Fourth Sunday of Easter, Year B (April 22, 2018): The tap of the Good Shepherd's staff

Thứ Bảy, 21-04-2018 | 15:00:21

Today’s Readings:

Acts 4:8-12
Ps 118:1, 8-9, 21-23, 26, 28-29
1 John 3:1-2
John 10:11-18

USCCB Podcast of the Readings:

A reading from the Holy Gospel according to John.

Jesus said:
“I am the good shepherd.
A good shepherd lays down his life for the sheep.
A hired man, who is not a shepherd
and whose sheep are not his own,
sees a wolf coming and leaves the sheep and runs away,
and the wolf catches and scatters them.
This is because he works for pay and has no concern for the sheep.
I am the good shepherd,
and I know mine and mine know me,
just as the Father knows me and I know the Father;
and I will lay down my life for the sheep.
I have other sheep that do not belong to this fold.
These also I must lead, and they will hear my voice,
and there will be one flock, one shepherd.
This is why the Father loves me,
because I lay down my life in order to take it up again.
No one takes it from me, but I lay it down on my own.
I have power to lay it down, and power to take it up again.
This command I have received from my Father.”

Good News Reflection: The tap of the Good Shepherd’s staff

In this Sunday’s Gospel reading, Jesus identifies himself as the Good Shepherd. We are the sheep for whom he has laid down his life. He put everything aside for our sake — his human desire for an easy life, the security and familiarity of a home of his own, his time, his sleep, his tiredness, and his natural preference to avoid persecution, torture and death.

We are the sheep who recognize our Shepherd’s voice and willingly follow him to better pastures. We want him to be our Good Shepherd. We want his protection, his guidance, and his love.

However, sometimes we forget to listen for his voice. This usually happens when life doesn’t go as planned, the way we want it to. In frustration and fear, we assume that Jesus has left the sheepfold. We think he’s gone after the lost sheep and left us behind to fend for ourselves, and — oh no! — this is surely when the wolves attack! Doesn’t he realize that? How could he do this to us if he really cares as much about us as he says he does? Why is he more concerned about the sheep who strayed than he is about us who are good sheep?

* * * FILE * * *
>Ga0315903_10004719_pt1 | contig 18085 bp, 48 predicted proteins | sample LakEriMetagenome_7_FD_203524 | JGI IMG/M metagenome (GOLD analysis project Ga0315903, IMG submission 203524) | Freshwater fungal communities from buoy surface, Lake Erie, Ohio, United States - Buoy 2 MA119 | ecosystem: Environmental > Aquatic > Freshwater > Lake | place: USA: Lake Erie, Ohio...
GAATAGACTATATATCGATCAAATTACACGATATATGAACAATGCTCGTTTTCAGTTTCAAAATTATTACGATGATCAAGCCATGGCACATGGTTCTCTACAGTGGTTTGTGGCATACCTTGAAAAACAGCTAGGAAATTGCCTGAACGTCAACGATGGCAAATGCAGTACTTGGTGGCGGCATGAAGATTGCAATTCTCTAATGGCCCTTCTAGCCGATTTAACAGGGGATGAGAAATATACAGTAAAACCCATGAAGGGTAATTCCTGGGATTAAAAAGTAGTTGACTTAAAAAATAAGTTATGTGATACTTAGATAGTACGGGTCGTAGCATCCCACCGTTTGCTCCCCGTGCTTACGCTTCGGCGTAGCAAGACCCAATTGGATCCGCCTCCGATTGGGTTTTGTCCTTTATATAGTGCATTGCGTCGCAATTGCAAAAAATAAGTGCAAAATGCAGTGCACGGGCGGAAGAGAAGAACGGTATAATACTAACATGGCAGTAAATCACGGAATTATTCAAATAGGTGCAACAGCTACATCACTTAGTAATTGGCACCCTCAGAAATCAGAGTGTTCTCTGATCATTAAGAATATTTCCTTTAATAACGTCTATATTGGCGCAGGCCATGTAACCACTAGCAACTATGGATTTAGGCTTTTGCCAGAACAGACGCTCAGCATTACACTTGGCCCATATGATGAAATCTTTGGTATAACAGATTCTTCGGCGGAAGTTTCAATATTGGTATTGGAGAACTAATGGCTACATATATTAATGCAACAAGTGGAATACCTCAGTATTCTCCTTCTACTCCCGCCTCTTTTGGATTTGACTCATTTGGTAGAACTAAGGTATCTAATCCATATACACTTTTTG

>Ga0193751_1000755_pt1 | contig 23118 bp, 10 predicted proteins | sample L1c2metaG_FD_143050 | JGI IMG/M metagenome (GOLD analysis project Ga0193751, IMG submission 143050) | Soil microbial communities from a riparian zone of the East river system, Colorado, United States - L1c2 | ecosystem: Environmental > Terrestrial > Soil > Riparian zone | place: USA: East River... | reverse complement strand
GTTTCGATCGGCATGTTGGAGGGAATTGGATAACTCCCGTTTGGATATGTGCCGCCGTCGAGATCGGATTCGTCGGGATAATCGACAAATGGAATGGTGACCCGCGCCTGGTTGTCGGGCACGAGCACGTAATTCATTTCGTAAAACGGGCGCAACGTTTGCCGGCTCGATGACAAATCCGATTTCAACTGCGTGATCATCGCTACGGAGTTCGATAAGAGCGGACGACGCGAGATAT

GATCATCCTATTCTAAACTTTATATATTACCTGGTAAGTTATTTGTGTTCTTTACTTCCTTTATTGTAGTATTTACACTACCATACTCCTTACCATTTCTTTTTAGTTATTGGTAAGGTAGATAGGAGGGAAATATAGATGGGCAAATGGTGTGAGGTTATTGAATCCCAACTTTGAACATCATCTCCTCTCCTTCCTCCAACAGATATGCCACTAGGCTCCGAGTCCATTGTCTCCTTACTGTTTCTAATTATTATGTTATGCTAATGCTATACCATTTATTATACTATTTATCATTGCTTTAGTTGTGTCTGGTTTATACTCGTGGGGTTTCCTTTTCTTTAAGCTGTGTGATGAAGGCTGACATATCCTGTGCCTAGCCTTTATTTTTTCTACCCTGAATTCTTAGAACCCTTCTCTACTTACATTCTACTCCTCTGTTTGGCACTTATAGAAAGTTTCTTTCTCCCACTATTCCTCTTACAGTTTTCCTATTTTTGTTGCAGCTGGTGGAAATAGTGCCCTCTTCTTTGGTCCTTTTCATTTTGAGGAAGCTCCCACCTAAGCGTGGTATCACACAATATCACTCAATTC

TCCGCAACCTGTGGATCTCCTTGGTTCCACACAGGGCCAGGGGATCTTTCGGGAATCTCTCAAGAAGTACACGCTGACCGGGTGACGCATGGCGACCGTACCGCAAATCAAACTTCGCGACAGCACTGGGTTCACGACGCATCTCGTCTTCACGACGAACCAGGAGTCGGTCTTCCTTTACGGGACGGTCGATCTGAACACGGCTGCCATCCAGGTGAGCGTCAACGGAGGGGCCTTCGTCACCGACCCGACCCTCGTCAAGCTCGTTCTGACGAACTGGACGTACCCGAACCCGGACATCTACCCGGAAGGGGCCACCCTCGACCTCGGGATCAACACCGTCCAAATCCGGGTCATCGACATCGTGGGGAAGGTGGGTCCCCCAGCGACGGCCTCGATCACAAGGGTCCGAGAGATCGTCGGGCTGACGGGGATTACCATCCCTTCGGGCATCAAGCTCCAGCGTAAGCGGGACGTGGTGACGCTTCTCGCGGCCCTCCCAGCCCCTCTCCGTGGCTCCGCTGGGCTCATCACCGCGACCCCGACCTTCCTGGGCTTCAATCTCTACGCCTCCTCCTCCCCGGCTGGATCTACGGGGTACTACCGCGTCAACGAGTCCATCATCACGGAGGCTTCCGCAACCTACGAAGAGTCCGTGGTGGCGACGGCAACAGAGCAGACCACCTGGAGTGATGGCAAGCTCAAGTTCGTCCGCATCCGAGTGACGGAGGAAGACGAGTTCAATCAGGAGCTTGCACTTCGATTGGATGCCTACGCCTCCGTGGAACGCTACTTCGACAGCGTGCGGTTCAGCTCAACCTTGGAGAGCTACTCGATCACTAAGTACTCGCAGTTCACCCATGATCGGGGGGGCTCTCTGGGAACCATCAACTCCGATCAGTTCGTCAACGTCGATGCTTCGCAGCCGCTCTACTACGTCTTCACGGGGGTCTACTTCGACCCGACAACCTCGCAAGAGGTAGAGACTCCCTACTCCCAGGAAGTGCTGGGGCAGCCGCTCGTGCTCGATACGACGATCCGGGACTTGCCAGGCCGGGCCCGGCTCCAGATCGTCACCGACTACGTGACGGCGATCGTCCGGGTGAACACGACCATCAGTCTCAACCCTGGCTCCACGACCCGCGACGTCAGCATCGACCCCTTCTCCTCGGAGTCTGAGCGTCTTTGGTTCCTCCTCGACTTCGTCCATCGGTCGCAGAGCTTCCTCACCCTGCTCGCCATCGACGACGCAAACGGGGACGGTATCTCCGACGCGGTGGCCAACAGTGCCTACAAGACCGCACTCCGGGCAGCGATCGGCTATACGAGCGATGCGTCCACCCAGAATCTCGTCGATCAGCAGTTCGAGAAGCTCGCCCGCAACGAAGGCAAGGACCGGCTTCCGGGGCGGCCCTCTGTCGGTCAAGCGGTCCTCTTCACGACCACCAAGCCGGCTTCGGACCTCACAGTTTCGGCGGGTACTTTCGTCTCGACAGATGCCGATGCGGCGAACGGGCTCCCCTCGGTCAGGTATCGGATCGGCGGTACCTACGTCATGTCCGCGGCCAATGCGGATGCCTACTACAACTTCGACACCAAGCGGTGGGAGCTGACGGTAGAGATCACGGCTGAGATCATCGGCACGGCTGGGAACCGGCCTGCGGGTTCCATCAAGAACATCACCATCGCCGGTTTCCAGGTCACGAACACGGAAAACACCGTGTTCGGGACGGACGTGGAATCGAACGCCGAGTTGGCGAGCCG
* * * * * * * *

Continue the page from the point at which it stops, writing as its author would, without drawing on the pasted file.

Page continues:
However, no matter how busy Jesus gets and no matter how far he has to go to rescue lost sheep, he never leaves our side. He is always with us. When the path of life takes us to dead ends or dangerous cliffs, it’s not because he’s abandoned us. The pain we feel is his shepherd’s staff tapping and prodding us to get us to move in a different direction, and we just haven’t understood.

We don’t want to go in that other direction. We like the familiarity of this old pasture. We’re getting annoyed at the tap-tap-tapping of the staff on our heads. And we won’t discover the blessing of this discipline until we turn again to Jesus with eyes of trust and ears that are attentive to everything he says, even if at first we don’t like what he’s saying.

Questions for Personal Reflection:
In what areas of your life do you feel lost and alone or abandoned? What activities can you do that will restore your vision and your hearing so you can recognize the presence of your Good Shepherd?

Questions for Community Faith Sharing:
Name some of the ways that the Good Shepherd’s voice calls out to us. Share the story of a time when he prodded you but at first you didn’t realize it was him. When did something feel painful until you realized that you were going in the wrong direction? What helped you recognize the voice and the staff of the Good Shepherd?

Today’s Prayer:

Jesus, from the bottom of my heart I want to accept You as my Good Shepherd. I want to surrender to You and renounce my own plans. Thank You, Jesus, for giving Your dying breath to open the doors of heaven for me! Amen.

© 2018 by Terry A. Modica

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